Another student (a boy this time) began to suggest dates that I should get married. He told me that March 14th was a good day to get married. How he came up with the exact date, I’m not really sure. I do remember hearing about the lucky and unlucky days being listed on the Japanese calendar (at my last teaching job with AEON). Why March, then? I just do not know. Yet another girl suggested that I get married next September. It was so amusing and so cute. I didn’t have the heart to tell them that I probably need to have a steady girlfriend first and that I didn’t want to rush into anything. It’s kind of hard to explain that to a young child in my native language the first place, let alone trying to explain it in Japanese.
I’m sure I’ll have another engaging, “follow-up counseling session” with my second graders tomorrow, heh, heh.
Geez, has it really come to this?!? I have to get marriage and relationship advice from kids that are nearly 25 years younger than me?!? LOL 🙂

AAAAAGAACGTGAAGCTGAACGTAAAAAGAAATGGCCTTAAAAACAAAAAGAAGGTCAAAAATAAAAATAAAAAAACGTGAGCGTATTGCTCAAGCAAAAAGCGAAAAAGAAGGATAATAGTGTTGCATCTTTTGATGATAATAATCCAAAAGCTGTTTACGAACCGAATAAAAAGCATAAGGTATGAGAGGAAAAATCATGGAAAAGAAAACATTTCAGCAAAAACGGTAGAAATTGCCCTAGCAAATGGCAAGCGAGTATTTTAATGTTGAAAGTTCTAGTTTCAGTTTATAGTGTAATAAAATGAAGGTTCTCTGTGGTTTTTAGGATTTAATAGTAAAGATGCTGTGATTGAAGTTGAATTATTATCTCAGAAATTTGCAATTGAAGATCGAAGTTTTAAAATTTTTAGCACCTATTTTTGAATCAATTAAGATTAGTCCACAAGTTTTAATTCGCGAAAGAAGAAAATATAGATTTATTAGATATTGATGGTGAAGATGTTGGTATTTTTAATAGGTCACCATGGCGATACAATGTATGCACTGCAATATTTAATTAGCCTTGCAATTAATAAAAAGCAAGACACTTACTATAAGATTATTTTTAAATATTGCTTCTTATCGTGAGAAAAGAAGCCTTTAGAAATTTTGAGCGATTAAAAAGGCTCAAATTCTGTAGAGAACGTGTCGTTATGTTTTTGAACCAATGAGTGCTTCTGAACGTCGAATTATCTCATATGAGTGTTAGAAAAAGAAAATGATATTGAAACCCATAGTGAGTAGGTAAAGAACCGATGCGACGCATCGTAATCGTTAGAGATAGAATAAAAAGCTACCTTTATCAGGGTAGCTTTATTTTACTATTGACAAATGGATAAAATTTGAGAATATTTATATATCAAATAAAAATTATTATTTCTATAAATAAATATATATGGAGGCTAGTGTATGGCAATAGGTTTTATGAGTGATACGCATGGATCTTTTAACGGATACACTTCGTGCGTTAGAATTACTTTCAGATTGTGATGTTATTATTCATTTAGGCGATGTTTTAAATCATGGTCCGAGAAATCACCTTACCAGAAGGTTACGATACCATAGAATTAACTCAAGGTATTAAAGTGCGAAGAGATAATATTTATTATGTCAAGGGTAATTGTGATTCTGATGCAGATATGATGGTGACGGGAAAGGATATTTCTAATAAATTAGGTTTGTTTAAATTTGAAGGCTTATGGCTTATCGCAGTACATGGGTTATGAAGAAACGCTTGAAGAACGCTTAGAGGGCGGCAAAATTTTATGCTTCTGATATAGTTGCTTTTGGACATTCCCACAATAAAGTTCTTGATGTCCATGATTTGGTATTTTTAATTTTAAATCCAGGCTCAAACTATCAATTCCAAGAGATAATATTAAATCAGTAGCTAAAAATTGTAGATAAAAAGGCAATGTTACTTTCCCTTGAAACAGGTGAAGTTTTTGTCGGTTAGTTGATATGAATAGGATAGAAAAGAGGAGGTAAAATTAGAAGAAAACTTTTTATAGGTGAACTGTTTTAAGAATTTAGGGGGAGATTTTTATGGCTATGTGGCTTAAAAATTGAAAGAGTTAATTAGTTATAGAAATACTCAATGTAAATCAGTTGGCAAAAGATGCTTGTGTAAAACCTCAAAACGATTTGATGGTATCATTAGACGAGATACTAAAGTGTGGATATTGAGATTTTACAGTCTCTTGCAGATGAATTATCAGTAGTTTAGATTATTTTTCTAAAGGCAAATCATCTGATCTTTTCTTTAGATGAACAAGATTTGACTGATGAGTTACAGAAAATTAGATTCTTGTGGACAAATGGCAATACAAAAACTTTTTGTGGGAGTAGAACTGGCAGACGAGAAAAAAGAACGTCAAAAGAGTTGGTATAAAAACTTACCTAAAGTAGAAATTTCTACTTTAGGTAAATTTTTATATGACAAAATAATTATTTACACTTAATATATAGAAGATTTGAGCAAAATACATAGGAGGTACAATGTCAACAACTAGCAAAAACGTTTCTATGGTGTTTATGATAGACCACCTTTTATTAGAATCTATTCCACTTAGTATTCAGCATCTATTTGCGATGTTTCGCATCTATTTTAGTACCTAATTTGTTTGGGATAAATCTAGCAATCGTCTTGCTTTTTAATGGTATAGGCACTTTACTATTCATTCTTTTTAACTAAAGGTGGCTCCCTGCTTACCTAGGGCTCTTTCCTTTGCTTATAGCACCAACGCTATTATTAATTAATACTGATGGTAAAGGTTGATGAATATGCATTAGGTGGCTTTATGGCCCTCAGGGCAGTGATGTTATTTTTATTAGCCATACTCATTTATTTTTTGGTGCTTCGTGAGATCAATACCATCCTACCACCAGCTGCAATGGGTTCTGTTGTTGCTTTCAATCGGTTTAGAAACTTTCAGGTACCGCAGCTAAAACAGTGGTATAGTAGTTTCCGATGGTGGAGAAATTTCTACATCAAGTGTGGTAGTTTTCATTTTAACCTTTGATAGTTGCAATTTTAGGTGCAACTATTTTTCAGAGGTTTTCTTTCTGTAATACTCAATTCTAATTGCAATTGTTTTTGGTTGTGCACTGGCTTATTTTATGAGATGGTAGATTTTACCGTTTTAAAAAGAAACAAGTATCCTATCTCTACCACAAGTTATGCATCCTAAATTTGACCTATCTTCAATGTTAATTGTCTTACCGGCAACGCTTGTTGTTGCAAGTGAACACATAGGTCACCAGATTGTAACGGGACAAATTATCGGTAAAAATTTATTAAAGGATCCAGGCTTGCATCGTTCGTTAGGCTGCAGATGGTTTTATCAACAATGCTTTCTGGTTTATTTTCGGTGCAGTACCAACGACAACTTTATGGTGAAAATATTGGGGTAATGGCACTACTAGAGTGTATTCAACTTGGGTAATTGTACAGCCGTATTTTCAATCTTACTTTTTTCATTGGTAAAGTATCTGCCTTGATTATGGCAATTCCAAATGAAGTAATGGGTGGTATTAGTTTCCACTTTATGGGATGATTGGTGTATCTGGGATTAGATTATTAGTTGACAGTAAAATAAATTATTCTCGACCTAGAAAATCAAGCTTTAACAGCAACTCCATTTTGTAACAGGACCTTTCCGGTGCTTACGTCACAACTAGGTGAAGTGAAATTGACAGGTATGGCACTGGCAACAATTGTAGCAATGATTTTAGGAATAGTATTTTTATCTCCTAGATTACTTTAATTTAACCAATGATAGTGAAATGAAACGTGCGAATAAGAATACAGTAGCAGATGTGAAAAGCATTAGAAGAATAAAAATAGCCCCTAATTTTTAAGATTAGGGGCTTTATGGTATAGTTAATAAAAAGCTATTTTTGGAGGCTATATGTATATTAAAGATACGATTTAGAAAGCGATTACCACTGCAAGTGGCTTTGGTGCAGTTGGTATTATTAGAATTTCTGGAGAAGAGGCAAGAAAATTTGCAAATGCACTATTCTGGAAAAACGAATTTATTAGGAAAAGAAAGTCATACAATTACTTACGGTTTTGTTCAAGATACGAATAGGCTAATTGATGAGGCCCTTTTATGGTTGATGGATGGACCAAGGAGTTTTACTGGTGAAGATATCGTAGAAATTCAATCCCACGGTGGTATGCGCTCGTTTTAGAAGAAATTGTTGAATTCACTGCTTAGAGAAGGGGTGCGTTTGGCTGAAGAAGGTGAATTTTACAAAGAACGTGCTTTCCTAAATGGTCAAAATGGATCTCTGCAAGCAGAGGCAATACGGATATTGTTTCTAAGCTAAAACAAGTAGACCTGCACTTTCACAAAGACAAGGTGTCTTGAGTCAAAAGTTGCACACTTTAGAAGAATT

So if you’re thinking about teaching public school in Japan, just be aware that kids are going to be severely curious about you. It doesn’t bother me at all, I really enjoy talking with the kids and trying understand everything they say (not totally successful on that one…not yet, anyway). Like when they say “ドナルド先生何歳ですか？”or “Donarudo Sensei, nansai desu ka?” (how old are you?). I usually tell them I’m one-hundred years old (百歳-hyakusai), just to see them act surprised and then call me “ojichan” (おじいちゃん / お祖父ちゃん or grandpa/old man). It’s the same in the U.S., too, though. Kids are just curious little people, trying to find out more about the world around them, and that’s cool, I figure most people have been that curious at some point in their lives.
It’s all good,
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